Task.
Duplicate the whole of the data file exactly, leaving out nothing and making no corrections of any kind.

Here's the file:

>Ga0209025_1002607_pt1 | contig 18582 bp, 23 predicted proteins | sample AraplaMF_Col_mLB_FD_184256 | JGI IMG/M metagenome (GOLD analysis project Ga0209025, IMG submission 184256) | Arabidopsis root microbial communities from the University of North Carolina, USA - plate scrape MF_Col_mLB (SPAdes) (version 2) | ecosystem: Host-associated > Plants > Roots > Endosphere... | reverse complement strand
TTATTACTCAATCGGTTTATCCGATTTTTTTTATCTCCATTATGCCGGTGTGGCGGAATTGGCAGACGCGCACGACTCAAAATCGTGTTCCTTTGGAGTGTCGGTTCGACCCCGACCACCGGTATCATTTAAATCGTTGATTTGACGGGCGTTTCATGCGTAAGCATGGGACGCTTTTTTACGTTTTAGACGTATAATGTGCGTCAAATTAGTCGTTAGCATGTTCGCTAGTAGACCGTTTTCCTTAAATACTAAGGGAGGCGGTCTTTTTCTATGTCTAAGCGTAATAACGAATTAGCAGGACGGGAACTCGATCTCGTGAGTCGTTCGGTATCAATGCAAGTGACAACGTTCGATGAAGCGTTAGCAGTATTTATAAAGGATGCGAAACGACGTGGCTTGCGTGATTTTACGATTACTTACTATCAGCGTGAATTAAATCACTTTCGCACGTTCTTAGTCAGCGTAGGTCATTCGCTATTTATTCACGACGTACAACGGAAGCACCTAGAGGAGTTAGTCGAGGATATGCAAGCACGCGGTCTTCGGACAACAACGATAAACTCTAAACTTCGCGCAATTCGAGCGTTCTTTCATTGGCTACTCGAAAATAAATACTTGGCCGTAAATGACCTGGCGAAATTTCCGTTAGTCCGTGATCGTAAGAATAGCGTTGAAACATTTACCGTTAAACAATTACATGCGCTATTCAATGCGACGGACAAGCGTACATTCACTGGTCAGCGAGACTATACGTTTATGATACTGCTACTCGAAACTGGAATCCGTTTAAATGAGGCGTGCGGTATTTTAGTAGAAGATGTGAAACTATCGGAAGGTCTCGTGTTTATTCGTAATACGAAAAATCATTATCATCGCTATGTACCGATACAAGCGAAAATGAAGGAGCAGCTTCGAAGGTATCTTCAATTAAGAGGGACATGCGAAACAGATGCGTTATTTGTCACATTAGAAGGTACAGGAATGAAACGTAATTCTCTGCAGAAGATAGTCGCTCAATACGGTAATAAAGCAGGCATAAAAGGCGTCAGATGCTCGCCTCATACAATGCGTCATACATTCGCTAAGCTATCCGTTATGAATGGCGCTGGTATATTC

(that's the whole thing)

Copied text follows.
>Ga0209025_1002607_pt1 | contig 18582 bp, 23 predicted proteins | sample AraplaMF_Col_mLB_FD_184256 | JGI IMG/M metagenome (GOLD analysis project Ga0209025, IMG submission 184256) | Arabidopsis root microbial communities from the University of North Carolina, USA - plate scrape MF_Col_mLB (SPAdes) (version 2) | ecosystem: Host-associated > Plants > Roots > Endosphere... | reverse complement strand
TTATTACTCAATCGGTTTATCCGATTTTTTTTATCTCCATTATGCCGGTGTGGCGGAATTGGCAGACGCGCACGACTCAAAATCGTGTTCCTTTGGAGTGTCGGTTCGACCCCGACCACCGGTATCATTTAAATCGTTGATTTGACGGGCGTTTCATGCGTAAGCATGGGACGCTTTTTTACGTTTTAGACGTATAATGTGCGTCAAATTAGTCGTTAGCATGTTCGCTAGTAGACCGTTTTCCTTAAATACTAAGGGAGGCGGTCTTTTTCTATGTCTAAGCGTAATAACGAATTAGCAGGACGGGAACTCGATCTCGTGAGTCGTTCGGTATCAATGCAAGTGACAACGTTCGATGAAGCGTTAGCAGTATTTATAAAGGATGCGAAACGACGTGGCTTGCGTGATTTTACGATTACTTACTATCAGCGTGAATTAAATCACTTTCGCACGTTCTTAGTCAGCGTAGGTCATTCGCTATTTATTCACGACGTACAACGGAAGCACCTAGAGGAGTTAGTCGAGGATATGCAAGCACGCGGTCTTCGGACAACAACGATAAACTCTAAACTTCGCGCAATTCGAGCGTTCTTTCATTGGCTACTCGAAAATAAATACTTGGCCGTAAATGACCTGGCGAAATTTCCGTTAGTCCGTGATCGTAAGAATAGCGTTGAAACATTTACCGTTAAACAATTACATGCGCTATTCAATGCGACGGACAAGCGTACATTCACTGGTCAGCGAGACTATACGTTTATGATACTGCTACTCGAAACTGGAATCCGTTTAAATGAGGCGTGCGGTATTTTAGTAGAAGATGTGAAACTATCGGAAGGTCTCGTGTTTATTCGTAATACGAAAAATCATTATCATCGCTATGTACCGATACAAGCGAAAATGAAGGAGCAGCTTCGAAGGTATCTTCAATTAAGAGGGACATGCGAAACAGATGCGTTATTTGTCACATTAGAAGGTACAGGAATGAAACGTAATTCTCTGCAGAAGATAGTCGCTCAATACGGTAATAAAGCAGGCATAAAAGGCGTCAGATGCTCGCCTCATACAATGCGTCATACATTCGCTAAGCTATCCGTTATGAATGGCGCTGGTATATTC